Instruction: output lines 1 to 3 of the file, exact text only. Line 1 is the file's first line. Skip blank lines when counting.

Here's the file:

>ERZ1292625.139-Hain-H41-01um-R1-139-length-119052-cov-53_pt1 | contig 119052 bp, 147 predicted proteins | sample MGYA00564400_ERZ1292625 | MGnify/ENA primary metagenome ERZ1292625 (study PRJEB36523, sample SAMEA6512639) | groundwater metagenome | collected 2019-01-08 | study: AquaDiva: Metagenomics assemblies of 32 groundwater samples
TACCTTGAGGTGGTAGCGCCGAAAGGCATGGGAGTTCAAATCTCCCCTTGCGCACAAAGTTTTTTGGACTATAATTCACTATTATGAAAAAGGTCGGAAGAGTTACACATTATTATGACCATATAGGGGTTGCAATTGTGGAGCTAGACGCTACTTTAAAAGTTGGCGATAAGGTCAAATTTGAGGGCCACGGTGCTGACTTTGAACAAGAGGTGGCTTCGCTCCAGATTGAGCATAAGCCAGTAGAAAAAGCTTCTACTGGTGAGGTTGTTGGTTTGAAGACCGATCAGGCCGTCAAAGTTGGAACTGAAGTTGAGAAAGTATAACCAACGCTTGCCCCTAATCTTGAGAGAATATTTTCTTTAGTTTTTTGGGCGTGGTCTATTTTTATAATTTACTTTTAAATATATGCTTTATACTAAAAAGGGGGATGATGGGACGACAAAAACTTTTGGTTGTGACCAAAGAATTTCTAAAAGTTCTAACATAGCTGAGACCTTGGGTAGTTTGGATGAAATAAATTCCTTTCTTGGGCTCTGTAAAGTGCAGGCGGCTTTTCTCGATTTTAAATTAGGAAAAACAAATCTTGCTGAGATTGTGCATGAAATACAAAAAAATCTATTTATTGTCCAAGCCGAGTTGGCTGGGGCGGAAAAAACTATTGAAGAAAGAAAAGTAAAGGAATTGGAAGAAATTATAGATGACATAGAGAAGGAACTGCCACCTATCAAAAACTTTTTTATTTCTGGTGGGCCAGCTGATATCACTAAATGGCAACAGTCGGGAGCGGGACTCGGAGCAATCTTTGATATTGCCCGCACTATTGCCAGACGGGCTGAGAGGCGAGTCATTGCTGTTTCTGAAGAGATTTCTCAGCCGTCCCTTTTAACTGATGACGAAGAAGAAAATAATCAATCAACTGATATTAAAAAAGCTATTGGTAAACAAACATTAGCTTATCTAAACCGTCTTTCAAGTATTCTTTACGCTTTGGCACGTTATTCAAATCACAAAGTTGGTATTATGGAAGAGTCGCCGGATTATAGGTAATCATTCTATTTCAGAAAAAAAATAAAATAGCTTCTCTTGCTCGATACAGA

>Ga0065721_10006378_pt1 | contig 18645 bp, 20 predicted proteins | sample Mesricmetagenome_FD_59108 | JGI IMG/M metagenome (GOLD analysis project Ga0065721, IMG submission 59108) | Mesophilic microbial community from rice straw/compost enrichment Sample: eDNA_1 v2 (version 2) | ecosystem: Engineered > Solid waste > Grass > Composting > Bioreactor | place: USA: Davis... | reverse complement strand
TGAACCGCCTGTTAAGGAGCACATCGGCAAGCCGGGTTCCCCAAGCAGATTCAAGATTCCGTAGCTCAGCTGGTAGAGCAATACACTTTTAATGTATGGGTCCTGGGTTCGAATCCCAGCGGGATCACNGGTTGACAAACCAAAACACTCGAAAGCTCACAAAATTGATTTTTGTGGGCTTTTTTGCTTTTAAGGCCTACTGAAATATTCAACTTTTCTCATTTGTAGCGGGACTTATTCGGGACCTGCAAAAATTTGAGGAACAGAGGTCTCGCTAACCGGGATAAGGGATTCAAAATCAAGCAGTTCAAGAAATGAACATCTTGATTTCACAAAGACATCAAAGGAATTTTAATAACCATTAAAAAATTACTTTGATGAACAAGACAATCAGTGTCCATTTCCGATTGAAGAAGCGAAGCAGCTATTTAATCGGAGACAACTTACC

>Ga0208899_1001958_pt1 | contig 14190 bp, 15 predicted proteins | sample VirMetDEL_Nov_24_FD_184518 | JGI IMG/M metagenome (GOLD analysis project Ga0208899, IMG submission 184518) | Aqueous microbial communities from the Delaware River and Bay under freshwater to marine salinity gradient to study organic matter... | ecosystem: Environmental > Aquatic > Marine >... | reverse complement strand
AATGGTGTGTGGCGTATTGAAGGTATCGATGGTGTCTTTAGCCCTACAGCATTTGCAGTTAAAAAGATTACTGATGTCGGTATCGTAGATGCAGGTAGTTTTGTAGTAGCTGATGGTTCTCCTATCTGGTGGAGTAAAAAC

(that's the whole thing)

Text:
>ERZ1292625.139-Hain-H41-01um-R1-139-length-119052-cov-53_pt1 | contig 119052 bp, 147 predicted proteins | sample MGYA00564400_ERZ1292625 | MGnify/ENA primary metagenome ERZ1292625 (study PRJEB36523, sample SAMEA6512639) | groundwater metagenome | collected 2019-01-08 | study: AquaDiva: Metagenomics assemblies of 32 groundwater samples
TACCTTGAGGTGGTAGCGCCGAAAGGCATGGGAGTTCAAATCTCCCCTTGCGCACAAAGTTTTTTGGACTATAATTCACTATTATGAAAAAGGTCGGAAGAGTTACACATTATTATGACCATATAGGGGTTGCAATTGTGGAGCTAGACGCTACTTTAAAAGTTGGCGATAAGGTCAAATTTGAGGGCCACGGTGCTGACTTTGAACAAGAGGTGGCTTCGCTCCAGATTGAGCATAAGCCAGTAGAAAAAGCTTCTACTGGTGAGGTTGTTGGTTTGAAGACCGATCAGGCCGTCAAAGTTGGAACTGAAGTTGAGAAAGTATAACCAACGCTTGCCCCTAATCTTGAGAGAATATTTTCTTTAGTTTTTTGGGCGTGGTCTATTTTTATAATTTACTTTTAAATATATGCTTTATACTAAAAAGGGGGATGATGGGACGACAAAAACTTTTGGTTGTGACCAAAGAATTTCTAAAAGTTCTAACATAGCTGAGACCTTGGGTAGTTTGGATGAAATAAATTCCTTTCTTGGGCTCTGTAAAGTGCAGGCGGCTTTTCTCGATTTTAAATTAGGAAAAACAAATCTTGCTGAGATTGTGCATGAAATACAAAAAAATCTATTTATTGTCCAAGCCGAGTTGGCTGGGGCGGAAAAAACTATTGAAGAAAGAAAAGTAAAGGAATTGGAAGAAATTATAGATGACATAGAGAAGGAACTGCCACCTATCAAAAACTTTTTTATTTCTGGTGGGCCAGCTGATATCACTAAATGGCAACAGTCGGGAGCGGGACTCGGAGCAATCTTTGATATTGCCCGCACTATTGCCAGACGGGCTGAGAGGCGAGTCATTGCTGTTTCTGAAGAGATTTCTCAGCCGTCCCTTTTAACTGATGACGAAGAAGAAAATAATCAATCAACTGATATTAAAAAAGCTATTGGTAAACAAACATTAGCTTATCTAAACCGTCTTTCAAGTATTCTTTACGCTTTGGCACGTTATTCAAATCACAAAGTTGGTATTATGGAAGAGTCGCCGGATTATAGGTAATCATTCTATTTCAGAAAAAAAATAAAATAGCTTCTCTTGCTCGATACAGA

>Ga0065721_10006378_pt1 | contig 18645 bp, 20 predicted proteins | sample Mesricmetagenome_FD_59108 | JGI IMG/M metagenome (GOLD analysis project Ga0065721, IMG submission 59108) | Mesophilic microbial community from rice straw/compost enrichment Sample: eDNA_1 v2 (version 2) | ecosystem: Engineered > Solid waste > Grass > Composting > Bioreactor | place: USA: Davis... | reverse complement strand